My methodology is similar to TMP's, but not identical. I take the average of all the last polls within two weeks time, and with no repeater pollsters. Closer to election day, this time-frame will be reduced to one week, at least for the battleground states. Any average at +2% or less is pure tossup. Otherwise, I designate a prediction.
So, what is NEW in this electoral landscape:
This is the EVERYTHING TABLE for polling comparison purposes to 2008.
Because it is so detailed, I will do a legend before the table itself.
The entire table is color coded: blue = DEM, red = GOP.
Column 1: "Rank '08" is a listing of the partisan rankings for that state based on the results of the 2008 GE and is not a predictor of that state's performance in 2012. The Obama states go from 1-29 in bolded blue, the McCain states go from 22-1 in bolded red. Think of it as an hourglass, with the narrowest of margins in the middle.
Column 2 is self-explanatory.
Column 3: lists the current EV total for each state. If that total is underlined with another number in parentheses next to it, then this state has undergone a change in EV total since the 2010 Census. Those states are: NY, MA, MD, IL, WA, MI, NJ, NV, PA, IA, OH, FL, MO, GA, AZ, TX, LA and UT (18 states).
Column 4: the exact winning percentage margin from 2008, with a link in the title to Dave Leip's uselectionatlas.org website, as proof. Here the same LINK. His site is the DEFINITIVE repository of electoral data.
Column 5: the final polling average for each state going into election day 2008. The title in this column is linked to the entire polling data I put out 11/04/08, with simple averages. Here the same LINK.
Column 6: "Diff. 1" is the difference between the actual winning margin from 2008 and the predicted margin average, based on the end polling in 2008. The closer this value comes to "0", then the closer the polling average was to reality in that year. Of the 29 states that Obama carried in 2008, he actually won with a margin ABOVE the final average in 22 of those states, and with a margin BELOW the final average in 7 states. Of the 22 states that John McCain won, he won with a margin ABOVE his average in 17 of those states and he won with a margin below the final average in 5 of those states. Therefore, we could say that the final polling averages in 2008 were "conservative" in their estimates, but there is a caveat here: anything in columns 5, 7 or 8 that is in italics indicates one single poll and NOT an average, for in that case only one poll was available. This data is important in looking at current polling data for 2012 - to compare.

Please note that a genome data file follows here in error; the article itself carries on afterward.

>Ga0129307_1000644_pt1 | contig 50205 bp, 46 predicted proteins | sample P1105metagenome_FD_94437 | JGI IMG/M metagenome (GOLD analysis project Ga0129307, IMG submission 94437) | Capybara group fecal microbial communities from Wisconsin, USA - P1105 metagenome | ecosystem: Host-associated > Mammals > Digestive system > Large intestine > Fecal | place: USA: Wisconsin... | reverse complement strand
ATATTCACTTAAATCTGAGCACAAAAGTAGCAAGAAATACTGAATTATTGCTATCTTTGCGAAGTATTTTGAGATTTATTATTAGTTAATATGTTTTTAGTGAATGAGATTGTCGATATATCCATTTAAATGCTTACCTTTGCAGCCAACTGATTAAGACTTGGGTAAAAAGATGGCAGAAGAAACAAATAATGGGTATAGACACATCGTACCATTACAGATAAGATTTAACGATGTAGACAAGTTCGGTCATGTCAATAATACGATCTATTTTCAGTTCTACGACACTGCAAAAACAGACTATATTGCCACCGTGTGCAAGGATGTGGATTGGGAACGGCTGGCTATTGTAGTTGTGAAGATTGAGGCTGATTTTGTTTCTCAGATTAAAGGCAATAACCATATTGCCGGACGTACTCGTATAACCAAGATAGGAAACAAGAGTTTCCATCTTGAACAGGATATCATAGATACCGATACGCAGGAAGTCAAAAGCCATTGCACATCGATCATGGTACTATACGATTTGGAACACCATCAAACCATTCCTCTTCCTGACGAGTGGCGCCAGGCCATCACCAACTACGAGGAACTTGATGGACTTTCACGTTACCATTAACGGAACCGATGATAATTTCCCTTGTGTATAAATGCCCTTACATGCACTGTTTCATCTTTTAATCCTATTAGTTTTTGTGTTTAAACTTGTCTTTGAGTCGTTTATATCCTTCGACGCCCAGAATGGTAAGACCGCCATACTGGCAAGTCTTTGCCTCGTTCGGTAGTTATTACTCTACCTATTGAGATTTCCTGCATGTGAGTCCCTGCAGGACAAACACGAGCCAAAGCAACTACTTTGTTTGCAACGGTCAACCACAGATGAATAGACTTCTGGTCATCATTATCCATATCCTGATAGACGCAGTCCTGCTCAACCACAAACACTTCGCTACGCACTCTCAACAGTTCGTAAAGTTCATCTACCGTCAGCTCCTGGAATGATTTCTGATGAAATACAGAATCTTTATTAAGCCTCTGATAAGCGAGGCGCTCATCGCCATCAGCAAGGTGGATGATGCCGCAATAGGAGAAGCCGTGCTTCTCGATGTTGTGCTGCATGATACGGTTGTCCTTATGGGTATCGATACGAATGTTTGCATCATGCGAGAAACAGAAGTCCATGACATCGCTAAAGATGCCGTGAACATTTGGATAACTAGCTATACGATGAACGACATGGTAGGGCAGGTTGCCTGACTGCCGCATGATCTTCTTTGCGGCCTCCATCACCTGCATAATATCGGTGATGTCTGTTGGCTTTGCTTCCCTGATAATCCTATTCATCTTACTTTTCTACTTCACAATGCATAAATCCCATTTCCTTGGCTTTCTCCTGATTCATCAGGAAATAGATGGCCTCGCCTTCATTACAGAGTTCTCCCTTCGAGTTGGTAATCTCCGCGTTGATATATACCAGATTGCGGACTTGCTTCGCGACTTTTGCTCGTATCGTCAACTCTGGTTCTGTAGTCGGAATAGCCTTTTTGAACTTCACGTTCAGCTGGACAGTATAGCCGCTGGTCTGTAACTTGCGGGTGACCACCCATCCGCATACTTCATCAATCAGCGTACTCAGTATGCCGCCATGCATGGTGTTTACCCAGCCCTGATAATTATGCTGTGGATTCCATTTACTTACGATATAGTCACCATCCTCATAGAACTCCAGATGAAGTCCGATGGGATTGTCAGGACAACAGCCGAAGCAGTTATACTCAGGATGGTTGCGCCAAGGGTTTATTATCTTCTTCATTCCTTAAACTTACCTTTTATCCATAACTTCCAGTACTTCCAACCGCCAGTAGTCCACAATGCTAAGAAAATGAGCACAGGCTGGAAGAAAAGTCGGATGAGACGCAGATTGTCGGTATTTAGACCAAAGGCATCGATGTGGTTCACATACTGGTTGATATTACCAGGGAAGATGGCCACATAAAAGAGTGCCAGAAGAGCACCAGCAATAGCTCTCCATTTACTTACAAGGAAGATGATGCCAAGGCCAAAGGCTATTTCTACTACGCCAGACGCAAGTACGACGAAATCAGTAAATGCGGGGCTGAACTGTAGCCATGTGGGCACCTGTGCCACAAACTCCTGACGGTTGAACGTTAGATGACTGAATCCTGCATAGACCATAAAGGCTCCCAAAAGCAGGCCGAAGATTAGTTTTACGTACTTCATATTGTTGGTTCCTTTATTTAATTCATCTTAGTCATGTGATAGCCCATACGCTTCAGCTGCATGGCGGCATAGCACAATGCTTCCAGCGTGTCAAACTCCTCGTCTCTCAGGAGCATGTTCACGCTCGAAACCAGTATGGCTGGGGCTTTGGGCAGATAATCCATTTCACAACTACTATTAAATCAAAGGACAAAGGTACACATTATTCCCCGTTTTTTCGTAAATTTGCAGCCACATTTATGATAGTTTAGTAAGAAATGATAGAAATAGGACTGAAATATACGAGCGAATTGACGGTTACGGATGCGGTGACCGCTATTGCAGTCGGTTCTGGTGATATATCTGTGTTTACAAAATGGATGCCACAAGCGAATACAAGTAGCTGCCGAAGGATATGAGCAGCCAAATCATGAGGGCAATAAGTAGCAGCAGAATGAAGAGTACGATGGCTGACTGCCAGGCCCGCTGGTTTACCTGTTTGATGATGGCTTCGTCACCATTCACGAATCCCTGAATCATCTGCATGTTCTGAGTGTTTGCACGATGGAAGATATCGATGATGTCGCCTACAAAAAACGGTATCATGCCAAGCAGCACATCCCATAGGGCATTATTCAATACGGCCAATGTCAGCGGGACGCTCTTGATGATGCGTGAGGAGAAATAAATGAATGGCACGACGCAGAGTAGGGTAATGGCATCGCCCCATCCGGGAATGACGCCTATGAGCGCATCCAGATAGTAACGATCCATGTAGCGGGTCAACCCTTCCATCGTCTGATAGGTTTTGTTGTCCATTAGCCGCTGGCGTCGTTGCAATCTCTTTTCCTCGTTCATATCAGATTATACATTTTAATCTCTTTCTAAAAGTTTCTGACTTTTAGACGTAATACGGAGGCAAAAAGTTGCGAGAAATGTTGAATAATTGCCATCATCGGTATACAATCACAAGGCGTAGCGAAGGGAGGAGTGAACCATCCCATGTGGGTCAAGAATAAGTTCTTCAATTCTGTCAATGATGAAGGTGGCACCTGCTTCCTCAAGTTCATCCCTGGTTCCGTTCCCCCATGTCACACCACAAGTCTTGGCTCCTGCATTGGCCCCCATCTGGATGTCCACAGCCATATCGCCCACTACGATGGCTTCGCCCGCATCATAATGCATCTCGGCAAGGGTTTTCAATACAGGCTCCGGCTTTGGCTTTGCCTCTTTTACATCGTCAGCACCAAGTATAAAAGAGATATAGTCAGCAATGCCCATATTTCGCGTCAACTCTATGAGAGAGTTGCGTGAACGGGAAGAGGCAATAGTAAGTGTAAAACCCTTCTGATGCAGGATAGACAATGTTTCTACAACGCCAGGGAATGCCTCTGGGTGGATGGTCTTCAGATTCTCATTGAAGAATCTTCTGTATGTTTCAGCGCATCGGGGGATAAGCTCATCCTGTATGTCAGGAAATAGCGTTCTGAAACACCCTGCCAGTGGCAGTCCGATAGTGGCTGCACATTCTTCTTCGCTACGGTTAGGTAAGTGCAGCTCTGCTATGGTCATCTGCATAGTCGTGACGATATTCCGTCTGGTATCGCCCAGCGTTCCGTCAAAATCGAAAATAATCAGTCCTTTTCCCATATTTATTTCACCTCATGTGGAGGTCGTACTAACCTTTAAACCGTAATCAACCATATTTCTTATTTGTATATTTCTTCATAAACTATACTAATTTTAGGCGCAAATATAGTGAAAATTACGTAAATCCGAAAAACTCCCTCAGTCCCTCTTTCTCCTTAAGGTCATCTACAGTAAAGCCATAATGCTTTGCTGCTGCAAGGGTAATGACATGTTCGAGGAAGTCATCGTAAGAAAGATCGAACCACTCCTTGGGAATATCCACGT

Column 7 (“2012 Current PA”): is the current polling average in 2012, for which all of the polling to-date been posted as a large, tabbed, EXCEL table HERE. Again, anything in italics indicates one single poll, either because there has only been one poll of the state, or too much time has elapsed between this poll and the one or ones before. In this column, anything that is bolded as well indicates fresh polling data since the last Electoral Landscape!
Also, the current polling average is the decider of predicting how the electoral landscape looks right now. Anything below a +2 margin average means a toss-up, and those values are shaded in light green. Right now, there is only one pure tossup on this map: North Carolina. Anything above +2 will be designated a predicted winner. So, the numbers and only the numbers drive the electoral map presented in this electoral landscape.
Column 8 (“Diff. over 2008 PA”): is the difference between the current polling average right now in 2012, per state, and the final polling average from 2008. Though this is somewhat an "apples to oranges" comparison, it can tell us if there has been massive change in that state. And in the next electoral landscape, I will update these figures and we can see if they get closer to the 2008 averages or not.